What Is a Saildrone?
A saildrone is an unmanned surface vehicle (USV) that combines wind-powered propulsion technology and solar-powered meteorological and oceanographic sensors to perform autonomous long-range data collection missions in the harshest ocean environments.
Saildrone missions are executed as a fully managed service from start to finish: We handle the transport of the saildrone to the area of operations, launch and retrieve the USV, and deliver high-resolution data in real-time and raw data post-mission.
Saildrone’s patented propulsion system is the result of a 10-year research effort in high-performance landsailing and consists of a tall, hard wing, a longitudinal spar, and a vertical tail. A trim-tab on the tail adjusts the wing angle to the wind, similar to the way an elevator trim tab controls the pitch of an aircraft.
The Saildrone wing technology enables a mission duration of up to 12 months. Mission duration is only limited by bio-fouling (marine growth on the hull) in the tropics and mid-latitudes or the availability of light and icy conditions in high latitudes. An annual maintenance guarantees optimal data quality.
A Saildrone USV is significantly larger than it appears: Each vehicle consists of a narrow seven-meter-long hull, a five-meter-tall wing, and a keel with a 2.5-meter draft. Saildrone USVs weigh approximately 750 kilograms and can be launched and recovered from a dock.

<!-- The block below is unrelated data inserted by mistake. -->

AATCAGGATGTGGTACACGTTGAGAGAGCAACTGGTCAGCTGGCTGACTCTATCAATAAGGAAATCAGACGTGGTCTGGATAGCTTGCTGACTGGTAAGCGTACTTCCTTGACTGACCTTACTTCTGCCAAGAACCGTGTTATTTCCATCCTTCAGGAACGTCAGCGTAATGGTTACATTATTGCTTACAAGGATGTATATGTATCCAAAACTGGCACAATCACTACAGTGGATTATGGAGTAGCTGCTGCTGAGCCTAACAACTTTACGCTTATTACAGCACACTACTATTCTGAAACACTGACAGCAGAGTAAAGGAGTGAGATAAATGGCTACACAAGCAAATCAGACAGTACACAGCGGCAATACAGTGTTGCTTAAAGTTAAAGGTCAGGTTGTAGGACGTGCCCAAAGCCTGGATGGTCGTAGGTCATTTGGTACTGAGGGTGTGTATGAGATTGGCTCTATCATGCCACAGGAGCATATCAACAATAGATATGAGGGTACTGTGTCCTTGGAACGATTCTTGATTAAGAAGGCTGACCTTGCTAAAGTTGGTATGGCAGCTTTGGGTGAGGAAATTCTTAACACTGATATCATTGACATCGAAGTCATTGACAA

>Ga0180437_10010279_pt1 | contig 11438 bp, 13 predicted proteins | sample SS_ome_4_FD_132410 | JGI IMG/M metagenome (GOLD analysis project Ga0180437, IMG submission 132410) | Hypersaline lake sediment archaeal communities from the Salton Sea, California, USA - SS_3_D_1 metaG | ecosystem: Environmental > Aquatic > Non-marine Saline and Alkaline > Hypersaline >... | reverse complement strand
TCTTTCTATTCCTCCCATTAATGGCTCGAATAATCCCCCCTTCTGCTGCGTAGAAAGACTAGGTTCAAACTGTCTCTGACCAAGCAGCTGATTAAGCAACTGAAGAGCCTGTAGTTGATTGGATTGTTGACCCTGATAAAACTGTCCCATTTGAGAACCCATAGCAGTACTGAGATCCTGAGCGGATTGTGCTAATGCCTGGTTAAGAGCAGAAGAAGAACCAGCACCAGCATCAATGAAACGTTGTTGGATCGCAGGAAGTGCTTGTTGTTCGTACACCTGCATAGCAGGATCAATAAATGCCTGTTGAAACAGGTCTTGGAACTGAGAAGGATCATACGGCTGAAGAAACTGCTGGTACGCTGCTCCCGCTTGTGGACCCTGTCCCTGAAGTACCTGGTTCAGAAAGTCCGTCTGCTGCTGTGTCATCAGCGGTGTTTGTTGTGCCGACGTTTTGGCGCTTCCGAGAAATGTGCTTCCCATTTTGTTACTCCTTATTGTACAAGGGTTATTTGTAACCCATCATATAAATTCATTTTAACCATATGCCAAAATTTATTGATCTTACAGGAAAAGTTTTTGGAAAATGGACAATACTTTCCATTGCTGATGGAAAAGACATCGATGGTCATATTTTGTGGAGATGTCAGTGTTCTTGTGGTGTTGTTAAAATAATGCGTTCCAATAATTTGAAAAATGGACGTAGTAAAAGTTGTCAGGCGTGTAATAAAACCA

Saildrone USVs are under the constant supervision of a human pilot via satellite and navigate autonomously from prescribed waypoint to waypoint, accounting for wind and currents, while staying within a user-defined safety corridor.
Safety at sea
To further ensure safe operation, each USV is equipped with an automatic identification system (AIS) transceiver, navigation lights, radar reflector, high visibility wing colors, and four onboard cameras. Safety is a top priority, and Saildrone is proud of its strong track record of safe operations.
A Global Saildrone Fleet
The promise of autonomous technology has always been to lower the data acquisition cost by order of magnitude. In turn, this reduction in cost enables very large-scale geospatial coverage for persistent or adaptive observations.
We’re building a global fleet of 1,000 saildrones targeting planetary coverage at a 6x6 degree resolution—that means one saildrone per 360 nautical miles squared. Our goal follows the successful Argo network blueprint of 4,000 ocean profilers, which are quantifying the heat content of the deep ocean at a 3x3 degree resolution.
By augmenting satellite and sub-surface profilers, the in-situ saildrone surface network aims to become a vital enabler of a near-real-time planetary scale monitoring system we call “The Quantified Planet.”
In a rapidly changing climate, the efficient delivery of environmental data at a high spatial and temporal resolution will become increasingly important.
After all—we can’t fix what we can’t measure, and we can’t prepare for what we don’t know.